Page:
Letter to the Editor Cindy Pine, Cayuga - April 2007

We went to a presentation on nuclear power by Duncan Hawthorne, CEO of Bruce Power, at the Greens at Renton, a few weeks ago. A week later, we went to a nuclear forum in Port Dover, where he also made a presentation. I see that the Dunnville Chamber of Commerce is now hosting an evening with Mr. Hawthorne, followed by later presentations in successive weeks by other organizations. He has been down for several meetings with Haldimand County Council, and will shortly be taking them for a tour of the Bruce Power nuclear facility on Lake Huron.

If you go to one of these presentations by Mr. Hawthorne, you may find him to be a gifted speaker. He may say things like "Facts are my friend", "Radiation is natural", or "Every other house in Ontario is powered by nuclear energy, so if you don't like it, you do the math". Let's be clear, though - he isn't here from the Provincial government to give us educational sessions - he is a businessman, selling nuclear power. And from what I have seen, he is an excellent salesman, great at emphasizing the benefits, and downplaying the drawbacks, of his product. If, as Council insists, it is too early to worry about considering the potential impacts of a nuclear facility in Haldimand County, then why is Mr. Hawthorne spending his very valuable time in our small rural towns, giving these presentations about the advantages of a nuclear facility at Nanticoke? I don't know, but Mr. Hawthorne has been in the nuclear business for decades, and I'm betting that he isn't wasting his time. I think we had better learn as much as possible about all aspects of nuclear power before things progress any further.

So where does this leave ordinary citizens? Well, various government, nuclear industry, and non-profit organizations have good information you can download from the Internet. We all have access to libraries, so why not visit one and do some objective reading there if you don't have Internet access at home. It would be nice if we had some government staff to give our communities and councillors objective nuclear presentations, but that is not happening right now. Is it because it is too early? I don't think so. Have you answered a telephone poll with a question about nuclear power recently? I recall Mr. Hawthorne saying at a recent presentation that "polling is our friend". You don't need to know much about the "complicated science of nuclear energy" to make an informed decision. But you do need to be aware of all of the impacts of nuclear energy production, and we are not getting that from anyone who is trying to sell us on nuclear power, including the industry-run Canadian Nuclear Association.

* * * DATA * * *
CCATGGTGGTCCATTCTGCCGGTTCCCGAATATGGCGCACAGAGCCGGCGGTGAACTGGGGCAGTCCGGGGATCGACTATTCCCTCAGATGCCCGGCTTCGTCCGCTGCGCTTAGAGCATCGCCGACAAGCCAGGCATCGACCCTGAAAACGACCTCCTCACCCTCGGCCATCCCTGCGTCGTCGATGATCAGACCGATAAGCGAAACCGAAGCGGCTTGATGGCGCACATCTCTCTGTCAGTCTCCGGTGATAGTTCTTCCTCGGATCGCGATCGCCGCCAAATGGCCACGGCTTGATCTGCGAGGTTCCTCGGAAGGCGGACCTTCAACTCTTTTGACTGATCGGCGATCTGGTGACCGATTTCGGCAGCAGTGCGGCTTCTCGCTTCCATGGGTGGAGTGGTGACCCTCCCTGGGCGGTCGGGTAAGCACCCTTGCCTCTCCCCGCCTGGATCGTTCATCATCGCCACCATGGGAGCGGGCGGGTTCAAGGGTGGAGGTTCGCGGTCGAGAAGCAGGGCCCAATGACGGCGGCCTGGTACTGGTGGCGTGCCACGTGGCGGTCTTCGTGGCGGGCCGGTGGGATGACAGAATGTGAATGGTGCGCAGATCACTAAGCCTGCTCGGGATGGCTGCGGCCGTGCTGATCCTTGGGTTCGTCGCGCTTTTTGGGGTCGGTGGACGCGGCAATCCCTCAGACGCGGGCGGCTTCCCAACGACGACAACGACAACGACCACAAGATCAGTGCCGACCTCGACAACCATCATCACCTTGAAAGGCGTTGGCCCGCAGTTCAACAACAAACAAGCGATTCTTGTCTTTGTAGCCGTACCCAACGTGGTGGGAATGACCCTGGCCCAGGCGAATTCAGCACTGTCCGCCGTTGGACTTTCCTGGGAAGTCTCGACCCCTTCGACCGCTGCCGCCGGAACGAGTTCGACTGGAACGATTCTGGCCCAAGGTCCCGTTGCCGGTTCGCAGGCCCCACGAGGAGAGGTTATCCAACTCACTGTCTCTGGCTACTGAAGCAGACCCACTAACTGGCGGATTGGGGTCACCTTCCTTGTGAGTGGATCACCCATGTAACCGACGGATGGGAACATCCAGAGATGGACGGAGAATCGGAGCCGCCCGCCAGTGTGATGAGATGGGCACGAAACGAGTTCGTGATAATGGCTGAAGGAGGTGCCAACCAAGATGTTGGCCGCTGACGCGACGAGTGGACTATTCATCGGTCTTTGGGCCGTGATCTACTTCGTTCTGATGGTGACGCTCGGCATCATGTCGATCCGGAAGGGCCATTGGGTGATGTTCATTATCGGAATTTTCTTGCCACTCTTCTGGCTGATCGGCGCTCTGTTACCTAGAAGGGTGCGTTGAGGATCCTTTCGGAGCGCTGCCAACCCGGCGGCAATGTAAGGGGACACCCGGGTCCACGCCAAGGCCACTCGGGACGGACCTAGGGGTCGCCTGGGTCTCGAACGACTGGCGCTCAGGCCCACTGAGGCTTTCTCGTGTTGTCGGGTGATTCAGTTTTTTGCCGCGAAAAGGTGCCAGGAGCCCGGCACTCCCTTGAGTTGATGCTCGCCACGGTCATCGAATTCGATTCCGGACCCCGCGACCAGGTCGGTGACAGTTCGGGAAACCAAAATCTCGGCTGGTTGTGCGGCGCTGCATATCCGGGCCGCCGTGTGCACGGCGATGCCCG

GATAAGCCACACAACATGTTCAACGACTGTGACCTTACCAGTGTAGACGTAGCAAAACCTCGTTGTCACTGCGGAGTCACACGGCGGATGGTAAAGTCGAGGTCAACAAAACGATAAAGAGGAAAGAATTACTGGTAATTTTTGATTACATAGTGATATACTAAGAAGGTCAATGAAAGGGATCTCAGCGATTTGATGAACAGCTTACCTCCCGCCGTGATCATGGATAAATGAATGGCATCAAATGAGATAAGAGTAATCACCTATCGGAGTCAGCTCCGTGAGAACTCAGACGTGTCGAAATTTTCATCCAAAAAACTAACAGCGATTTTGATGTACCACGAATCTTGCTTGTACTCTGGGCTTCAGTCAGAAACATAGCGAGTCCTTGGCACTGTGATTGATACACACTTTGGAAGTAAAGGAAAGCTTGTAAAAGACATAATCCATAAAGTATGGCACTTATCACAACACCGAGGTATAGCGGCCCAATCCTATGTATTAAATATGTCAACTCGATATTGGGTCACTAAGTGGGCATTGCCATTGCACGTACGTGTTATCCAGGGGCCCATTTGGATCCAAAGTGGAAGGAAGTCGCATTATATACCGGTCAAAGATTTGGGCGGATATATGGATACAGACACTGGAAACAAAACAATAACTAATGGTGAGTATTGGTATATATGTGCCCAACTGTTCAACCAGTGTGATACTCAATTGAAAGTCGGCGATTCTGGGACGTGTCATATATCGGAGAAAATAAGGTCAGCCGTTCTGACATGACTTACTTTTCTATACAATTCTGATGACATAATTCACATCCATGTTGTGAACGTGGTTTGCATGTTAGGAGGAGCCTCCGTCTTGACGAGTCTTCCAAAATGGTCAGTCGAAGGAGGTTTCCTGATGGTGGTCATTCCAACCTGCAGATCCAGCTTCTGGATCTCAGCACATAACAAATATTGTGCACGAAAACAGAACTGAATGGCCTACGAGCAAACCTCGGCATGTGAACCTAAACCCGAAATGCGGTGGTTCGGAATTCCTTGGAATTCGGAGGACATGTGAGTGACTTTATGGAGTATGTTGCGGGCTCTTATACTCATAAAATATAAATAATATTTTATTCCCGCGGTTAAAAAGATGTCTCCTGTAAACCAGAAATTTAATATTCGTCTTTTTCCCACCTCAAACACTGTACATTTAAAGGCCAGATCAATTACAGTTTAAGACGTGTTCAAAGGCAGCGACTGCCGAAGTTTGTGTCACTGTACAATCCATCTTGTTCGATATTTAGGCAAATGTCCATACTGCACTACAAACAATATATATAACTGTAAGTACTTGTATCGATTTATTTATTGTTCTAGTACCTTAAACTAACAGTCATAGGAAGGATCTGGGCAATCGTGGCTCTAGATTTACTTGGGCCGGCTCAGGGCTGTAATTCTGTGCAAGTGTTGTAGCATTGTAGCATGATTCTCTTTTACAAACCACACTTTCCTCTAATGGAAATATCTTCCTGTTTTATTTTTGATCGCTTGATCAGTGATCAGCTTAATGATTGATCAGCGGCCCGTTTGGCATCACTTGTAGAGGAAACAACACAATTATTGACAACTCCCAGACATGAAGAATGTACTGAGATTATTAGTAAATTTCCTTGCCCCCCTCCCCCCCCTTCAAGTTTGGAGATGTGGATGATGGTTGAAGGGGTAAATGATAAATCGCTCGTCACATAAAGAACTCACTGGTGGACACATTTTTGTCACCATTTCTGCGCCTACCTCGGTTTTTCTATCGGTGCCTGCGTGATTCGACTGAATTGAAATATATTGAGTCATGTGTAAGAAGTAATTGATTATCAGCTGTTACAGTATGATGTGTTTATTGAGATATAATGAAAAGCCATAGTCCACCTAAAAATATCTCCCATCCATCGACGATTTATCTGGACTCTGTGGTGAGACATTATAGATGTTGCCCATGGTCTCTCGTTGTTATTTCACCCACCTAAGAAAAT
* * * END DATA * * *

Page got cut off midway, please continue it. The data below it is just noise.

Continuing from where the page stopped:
Talk to our local councillors, and ask them the difficult questions: Why is Council considering supporting building a nuclear plant in an agricultural region? What happens to our soil, air and water if there is a nuclear accident? What will be done with the radioactive waste after the (typical) 20-25 year lifespan of the plant? How can it be safely stored and isolated from the environment for one million years? One million years is not "alarmist rhetoric" - this is directly from the government sponsored waste management report (Nuclear Waste Management Organization). Does it make sense to you that a nuclear reactor would be built in the bread basket of Southern Ontario? With growing concerns about fresh water supplies, does it make sense that a nuclear reactor would be built on Lake Erie, using massive amounts of fresh water to produce energy? Have long-term studies been done to determine if radioactive tritium emitted into the water from nuclear power generation has chronic health effects on humans and other life? I encourage you to write Toby Barrett, M.P.P. and Diane Finley, M.P. too, because it is important that they know what your opinion is. Please be cautious, if you hear or read only the nuclear sales pitch - and make an informed decision for yourself. It will probably be the most important environmental decision you ever make for Haldimand County.

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